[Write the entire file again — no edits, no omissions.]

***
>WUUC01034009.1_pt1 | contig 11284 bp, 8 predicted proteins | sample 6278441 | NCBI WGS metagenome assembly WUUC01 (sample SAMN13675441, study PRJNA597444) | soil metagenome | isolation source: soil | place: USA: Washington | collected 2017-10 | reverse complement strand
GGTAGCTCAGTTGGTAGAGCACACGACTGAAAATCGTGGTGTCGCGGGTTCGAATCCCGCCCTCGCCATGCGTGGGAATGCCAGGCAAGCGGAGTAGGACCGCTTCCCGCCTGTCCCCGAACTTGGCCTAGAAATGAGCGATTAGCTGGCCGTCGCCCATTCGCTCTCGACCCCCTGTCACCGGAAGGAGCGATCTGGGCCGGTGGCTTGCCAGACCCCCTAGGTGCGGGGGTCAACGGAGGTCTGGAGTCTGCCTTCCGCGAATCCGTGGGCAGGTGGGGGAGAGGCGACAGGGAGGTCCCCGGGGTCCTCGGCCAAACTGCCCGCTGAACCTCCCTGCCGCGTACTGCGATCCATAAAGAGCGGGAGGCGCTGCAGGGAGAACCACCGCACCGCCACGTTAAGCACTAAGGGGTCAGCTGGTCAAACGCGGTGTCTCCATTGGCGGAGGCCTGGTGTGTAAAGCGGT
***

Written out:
>WUUC01034009.1_pt1 | contig 11284 bp, 8 predicted proteins | sample 6278441 | NCBI WGS metagenome assembly WUUC01 (sample SAMN13675441, study PRJNA597444) | soil metagenome | isolation source: soil | place: USA: Washington | collected 2017-10 | reverse complement strand
GGTAGCTCAGTTGGTAGAGCACACGACTGAAAATCGTGGTGTCGCGGGTTCGAATCCCGCCCTCGCCATGCGTGGGAATGCCAGGCAAGCGGAGTAGGACCGCTTCCCGCCTGTCCCCGAACTTGGCCTAGAAATGAGCGATTAGCTGGCCGTCGCCCATTCGCTCTCGACCCCCTGTCACCGGAAGGAGCGATCTGGGCCGGTGGCTTGCCAGACCCCCTAGGTGCGGGGGTCAACGGAGGTCTGGAGTCTGCCTTCCGCGAATCCGTGGGCAGGTGGGGGAGAGGCGACAGGGAGGTCCCCGGGGTCCTCGGCCAAACTGCCCGCTGAACCTCCCTGCCGCGTACTGCGATCCATAAAGAGCGGGAGGCGCTGCAGGGAGAACCACCGCACCGCCACGTTAAGCACTAAGGGGTCAGCTGGTCAAACGCGGTGTCTCCATTGGCGGAGGCCTGGTGTGTAAAGCGGT